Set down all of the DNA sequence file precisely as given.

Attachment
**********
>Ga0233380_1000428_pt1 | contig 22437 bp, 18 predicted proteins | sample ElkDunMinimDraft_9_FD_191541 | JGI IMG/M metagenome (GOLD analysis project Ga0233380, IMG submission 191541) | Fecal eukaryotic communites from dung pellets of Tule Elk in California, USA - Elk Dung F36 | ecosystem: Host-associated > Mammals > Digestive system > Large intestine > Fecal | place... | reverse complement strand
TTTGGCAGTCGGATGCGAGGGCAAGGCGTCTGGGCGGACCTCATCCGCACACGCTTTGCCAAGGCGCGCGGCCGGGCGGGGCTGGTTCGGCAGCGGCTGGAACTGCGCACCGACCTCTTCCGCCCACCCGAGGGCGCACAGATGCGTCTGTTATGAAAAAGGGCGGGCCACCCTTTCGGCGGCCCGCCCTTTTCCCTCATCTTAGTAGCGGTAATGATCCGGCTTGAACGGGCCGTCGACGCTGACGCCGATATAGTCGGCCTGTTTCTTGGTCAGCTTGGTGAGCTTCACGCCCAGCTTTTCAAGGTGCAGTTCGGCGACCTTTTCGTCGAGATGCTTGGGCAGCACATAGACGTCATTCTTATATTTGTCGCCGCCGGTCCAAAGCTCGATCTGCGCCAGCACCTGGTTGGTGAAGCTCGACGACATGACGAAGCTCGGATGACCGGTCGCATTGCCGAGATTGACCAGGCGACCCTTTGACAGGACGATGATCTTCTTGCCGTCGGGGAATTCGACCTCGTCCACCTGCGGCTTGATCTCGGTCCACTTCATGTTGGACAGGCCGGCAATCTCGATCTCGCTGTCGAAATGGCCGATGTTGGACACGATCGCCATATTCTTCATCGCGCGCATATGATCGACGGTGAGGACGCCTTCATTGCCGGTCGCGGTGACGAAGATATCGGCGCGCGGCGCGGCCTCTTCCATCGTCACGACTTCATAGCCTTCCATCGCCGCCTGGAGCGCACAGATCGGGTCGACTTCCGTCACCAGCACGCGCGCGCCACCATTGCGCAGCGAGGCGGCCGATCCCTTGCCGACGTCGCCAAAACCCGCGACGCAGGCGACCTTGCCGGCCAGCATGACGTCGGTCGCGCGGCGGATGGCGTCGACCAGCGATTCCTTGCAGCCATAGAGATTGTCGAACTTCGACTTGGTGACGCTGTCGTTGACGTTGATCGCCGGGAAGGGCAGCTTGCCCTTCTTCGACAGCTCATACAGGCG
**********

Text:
>Ga0233380_1000428_pt1 | contig 22437 bp, 18 predicted proteins | sample ElkDunMinimDraft_9_FD_191541 | JGI IMG/M metagenome (GOLD analysis project Ga0233380, IMG submission 191541) | Fecal eukaryotic communites from dung pellets of Tule Elk in California, USA - Elk Dung F36 | ecosystem: Host-associated > Mammals > Digestive system > Large intestine > Fecal | place... | reverse complement strand
TTTGGCAGTCGGATGCGAGGGCAAGGCGTCTGGGCGGACCTCATCCGCACACGCTTTGCCAAGGCGCGCGGCCGGGCGGGGCTGGTTCGGCAGCGGCTGGAACTGCGCACCGACCTCTTCCGCCCACCCGAGGGCGCACAGATGCGTCTGTTATGAAAAAGGGCGGGCCACCCTTTCGGCGGCCCGCCCTTTTCCCTCATCTTAGTAGCGGTAATGATCCGGCTTGAACGGGCCGTCGACGCTGACGCCGATATAGTCGGCCTGTTTCTTGGTCAGCTTGGTGAGCTTCACGCCCAGCTTTTCAAGGTGCAGTTCGGCGACCTTTTCGTCGAGATGCTTGGGCAGCACATAGACGTCATTCTTATATTTGTCGCCGCCGGTCCAAAGCTCGATCTGCGCCAGCACCTGGTTGGTGAAGCTCGACGACATGACGAAGCTCGGATGACCGGTCGCATTGCCGAGATTGACCAGGCGACCCTTTGACAGGACGATGATCTTCTTGCCGTCGGGGAATTCGACCTCGTCCACCTGCGGCTTGATCTCGGTCCACTTCATGTTGGACAGGCCGGCAATCTCGATCTCGCTGTCGAAATGGCCGATGTTGGACACGATCGCCATATTCTTCATCGCGCGCATATGATCGACGGTGAGGACGCCTTCATTGCCGGTCGCGGTGACGAAGATATCGGCGCGCGGCGCGGCCTCTTCCATCGTCACGACTTCATAGCCTTCCATCGCCGCCTGGAGCGCACAGATCGGGTCGACTTCCGTCACCAGCACGCGCGCGCCACCATTGCGCAGCGAGGCGGCCGATCCCTTGCCGACGTCGCCAAAACCCGCGACGCAGGCGACCTTGCCGGCCAGCATGACGTCGGTCGCGCGGCGGATGGCGTCGACCAGCGATTCCTTGCAGCCATAGAGATTGTCGAACTTCGACTTGGTGACGCTGTCGTTGACGTTGATCGCCGGGAAGGGCAGCTTGCCCTTCTTCGACAGCTCATACAGGCG